“Does your person have a beard?”
“No,” I replied. I shot a little head jab over at Terry. “Your person,” I paused as one of my eyebrows popped up. “Would you do them?”
Our aging house was dead silent and my words seemed to linger in the air as Terry could only sit there, dazed.
I repeated my question. “Come on, Terry. Yes or no?” This was supposed to be a quick game. We had dinner plans after all.
“It’s just a picture, though.”
“Sure. A picture, like in a magazine, or on TV, or in an fantasy…”
“But it’s just, just a head?”
“Yes,” my eyes narrowed, “with a mouth, Terry.” Imagination needn’t be this painstaking. “Probably some feet.” I continued, “Soft hands. A butt, perhaps.”
“I suppose…” Terry perused the card, wistful. The hesitation persisted and I quietly flipped down all of the faces on my game board of characters I knew Terry would have unquestionably fucked.
Our reservation was for seven sharp. Tonight was an overdue extravagance for us and it would be nice—even if only for a few hours—to pretend we belonged in society’s upper crust. I assured myself that this time I would not ask if the kitchen served any meatloaf or if the jazz quartet knew any Meatloaf. This evening’s dalliance with privilege would decadent, delicious, and not again end in public disgrace.
The card remained there, front and center, as Terry continued scrutinizing. “Am I drunk in this scenario?” I thought my initial question had been exceedingly binary; I hadn’t expected any follow-ups, but I said sure, if you want. I qualified, though, that this meant tipsy and a little mean—like maybe mix up someone’s new baby’s name with their dog’s name. Sassy drunk and not at all vindictive and trolling for any amount available friction.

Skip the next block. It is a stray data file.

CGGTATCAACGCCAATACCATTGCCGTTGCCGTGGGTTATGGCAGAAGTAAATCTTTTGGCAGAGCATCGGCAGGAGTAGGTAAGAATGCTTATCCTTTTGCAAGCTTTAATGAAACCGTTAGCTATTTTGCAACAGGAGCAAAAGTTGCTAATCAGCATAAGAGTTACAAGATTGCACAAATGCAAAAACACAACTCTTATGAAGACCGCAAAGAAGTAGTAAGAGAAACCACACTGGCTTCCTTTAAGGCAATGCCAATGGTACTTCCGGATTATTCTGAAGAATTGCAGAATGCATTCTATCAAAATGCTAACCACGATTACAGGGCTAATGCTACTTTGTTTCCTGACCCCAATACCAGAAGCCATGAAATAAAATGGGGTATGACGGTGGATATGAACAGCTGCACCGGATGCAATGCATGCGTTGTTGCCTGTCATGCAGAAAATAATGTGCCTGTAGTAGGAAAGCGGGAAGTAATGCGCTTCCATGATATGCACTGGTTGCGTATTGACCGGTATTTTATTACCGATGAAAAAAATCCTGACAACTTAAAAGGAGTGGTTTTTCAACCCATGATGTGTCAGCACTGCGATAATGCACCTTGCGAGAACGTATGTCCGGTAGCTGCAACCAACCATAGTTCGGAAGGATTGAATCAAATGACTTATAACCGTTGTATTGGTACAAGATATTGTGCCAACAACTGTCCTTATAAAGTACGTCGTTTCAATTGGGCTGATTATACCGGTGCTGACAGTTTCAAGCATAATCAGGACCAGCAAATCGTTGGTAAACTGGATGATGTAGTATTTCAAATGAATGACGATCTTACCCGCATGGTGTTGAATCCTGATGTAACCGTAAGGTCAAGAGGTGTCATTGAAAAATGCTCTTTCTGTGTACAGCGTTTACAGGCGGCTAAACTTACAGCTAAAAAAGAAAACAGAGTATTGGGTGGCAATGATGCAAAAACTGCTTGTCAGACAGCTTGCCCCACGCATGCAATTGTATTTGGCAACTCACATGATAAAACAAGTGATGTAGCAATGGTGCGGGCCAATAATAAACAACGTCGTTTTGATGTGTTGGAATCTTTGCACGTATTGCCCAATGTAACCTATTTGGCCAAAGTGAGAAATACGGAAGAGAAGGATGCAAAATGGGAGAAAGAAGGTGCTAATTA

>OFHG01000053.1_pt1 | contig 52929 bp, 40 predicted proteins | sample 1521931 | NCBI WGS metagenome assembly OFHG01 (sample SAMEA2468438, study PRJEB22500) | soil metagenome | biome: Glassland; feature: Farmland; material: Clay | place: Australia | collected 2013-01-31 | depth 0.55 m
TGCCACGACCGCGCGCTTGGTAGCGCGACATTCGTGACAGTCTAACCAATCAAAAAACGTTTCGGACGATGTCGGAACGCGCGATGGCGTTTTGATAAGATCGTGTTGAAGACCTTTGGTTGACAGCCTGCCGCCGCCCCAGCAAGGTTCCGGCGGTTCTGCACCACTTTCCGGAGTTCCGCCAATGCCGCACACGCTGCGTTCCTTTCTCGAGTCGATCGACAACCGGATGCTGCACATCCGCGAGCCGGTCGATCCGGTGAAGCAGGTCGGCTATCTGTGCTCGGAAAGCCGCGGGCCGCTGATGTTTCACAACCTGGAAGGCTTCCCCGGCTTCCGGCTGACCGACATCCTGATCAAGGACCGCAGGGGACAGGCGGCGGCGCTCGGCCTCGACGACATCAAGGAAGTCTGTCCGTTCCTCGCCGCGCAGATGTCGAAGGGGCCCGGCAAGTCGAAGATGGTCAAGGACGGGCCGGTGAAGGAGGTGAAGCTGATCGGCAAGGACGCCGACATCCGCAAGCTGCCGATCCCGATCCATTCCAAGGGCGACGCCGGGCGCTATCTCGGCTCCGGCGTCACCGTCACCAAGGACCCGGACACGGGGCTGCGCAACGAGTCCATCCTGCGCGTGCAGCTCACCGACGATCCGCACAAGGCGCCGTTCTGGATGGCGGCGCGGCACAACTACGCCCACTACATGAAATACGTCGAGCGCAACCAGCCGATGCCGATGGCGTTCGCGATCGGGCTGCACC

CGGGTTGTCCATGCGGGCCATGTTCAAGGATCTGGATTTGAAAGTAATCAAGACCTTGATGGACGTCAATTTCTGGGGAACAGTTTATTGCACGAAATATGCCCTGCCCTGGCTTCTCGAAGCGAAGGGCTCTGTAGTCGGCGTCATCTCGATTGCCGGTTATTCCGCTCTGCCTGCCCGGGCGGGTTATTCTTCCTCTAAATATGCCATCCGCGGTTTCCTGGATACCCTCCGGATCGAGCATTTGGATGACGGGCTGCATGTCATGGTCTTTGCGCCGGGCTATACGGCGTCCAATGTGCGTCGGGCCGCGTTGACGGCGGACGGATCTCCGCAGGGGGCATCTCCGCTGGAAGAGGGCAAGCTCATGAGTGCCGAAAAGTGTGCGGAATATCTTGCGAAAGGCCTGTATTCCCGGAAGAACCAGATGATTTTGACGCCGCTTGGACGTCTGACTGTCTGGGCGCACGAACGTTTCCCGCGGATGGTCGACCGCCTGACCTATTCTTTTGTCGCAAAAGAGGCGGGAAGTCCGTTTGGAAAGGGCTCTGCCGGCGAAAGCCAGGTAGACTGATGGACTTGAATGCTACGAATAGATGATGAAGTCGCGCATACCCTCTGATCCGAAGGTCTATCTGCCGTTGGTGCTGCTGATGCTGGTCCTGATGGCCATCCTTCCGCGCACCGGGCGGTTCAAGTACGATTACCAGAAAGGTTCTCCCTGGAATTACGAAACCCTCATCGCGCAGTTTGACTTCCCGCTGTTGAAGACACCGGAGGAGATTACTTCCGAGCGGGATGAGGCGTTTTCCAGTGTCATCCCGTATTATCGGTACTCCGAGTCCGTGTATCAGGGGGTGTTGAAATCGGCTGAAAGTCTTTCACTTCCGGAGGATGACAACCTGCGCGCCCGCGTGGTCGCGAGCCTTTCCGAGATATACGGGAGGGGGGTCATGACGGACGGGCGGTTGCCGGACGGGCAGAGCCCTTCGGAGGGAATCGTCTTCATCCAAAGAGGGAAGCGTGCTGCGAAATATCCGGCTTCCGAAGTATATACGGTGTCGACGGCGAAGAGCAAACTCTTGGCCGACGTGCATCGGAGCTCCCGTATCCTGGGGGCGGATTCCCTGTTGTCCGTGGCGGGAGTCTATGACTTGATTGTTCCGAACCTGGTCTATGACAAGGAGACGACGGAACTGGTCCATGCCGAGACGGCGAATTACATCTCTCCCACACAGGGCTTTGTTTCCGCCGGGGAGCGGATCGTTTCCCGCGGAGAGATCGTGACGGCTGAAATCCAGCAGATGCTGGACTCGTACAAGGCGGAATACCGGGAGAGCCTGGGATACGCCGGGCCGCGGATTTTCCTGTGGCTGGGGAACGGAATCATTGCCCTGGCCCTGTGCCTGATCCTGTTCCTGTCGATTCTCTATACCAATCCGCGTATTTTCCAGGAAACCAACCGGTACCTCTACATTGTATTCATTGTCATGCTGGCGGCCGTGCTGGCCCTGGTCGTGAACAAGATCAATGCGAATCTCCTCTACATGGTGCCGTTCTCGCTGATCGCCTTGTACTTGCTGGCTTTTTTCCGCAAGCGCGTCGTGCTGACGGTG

I flipped down all of the remaining attractive faces: possibilities where Terry wouldn’t have had to self-handicap a decision by being under the influence. Skipping lunch today was catching up with me now. The pain would be worth it. However, I would absolutely not be able to stomach “Unfortunately we gave away your table, but you two could see if they could squeeze you in at Burger King.”
“When do I meet this person?”
“Come on, Terry.” Two follow-up questions? There was no hiding it now. “Do you think you meet them, like, during The Reformation or on the Oregon Trail?” I tried to calm myself as Terry sat, just this meek, puzzling lump across the table. “No, Terry, you meet them on any normal day like today.” I stopped, “Except in this hypothetical you can take your time because you don’t have goddamn dinner plans!” I snapped down four faces on my game board, all varying iterations of nothing-to-write-home-about where the time period would not have mattered. Real “rest-stop-in-Ohio” types.
Only two faces remained now on my game board: both aesthetic monsters with one foot still in puberty and the other in the grave. If we missed this reservation—I don’t know—I’d need to start taking a different route to work. The restaurant would be no more than another beacon of failure, like the truck driving school, the upscale restaurant where we’d been ridiculed, and The Gap where I’d pushed that kid.
The sun had set and the house was growing dark. Terry starred the card down, head shaking slowly. “I don’t know, ” Terry said as I stood up and flipped on a lamp, “even if I was a little drunk, or randy, and there was a blindfold.” We were going to have to whip through all five lights to make it by seven now. “So as long as they didn’t have some sort of love-potion pheromone or a weapon, I would have to say no.”
“Jesus Christ, Terry, “ I recoiled with a grimace and a sigh, supposing that’s where we’d draw the line on imagination.
Sitting back up and surveying a board with three-quarters of the faces remaining, Terry refocused. “Does your person wear a hat?”
“No.” I flipped down the one of my remaining options who seemed dramatically less likely to own a weapon or elicit erotic help from chemical warfare. “Your person is Alex.”
“Great. Now go get your fucking shoes on.”
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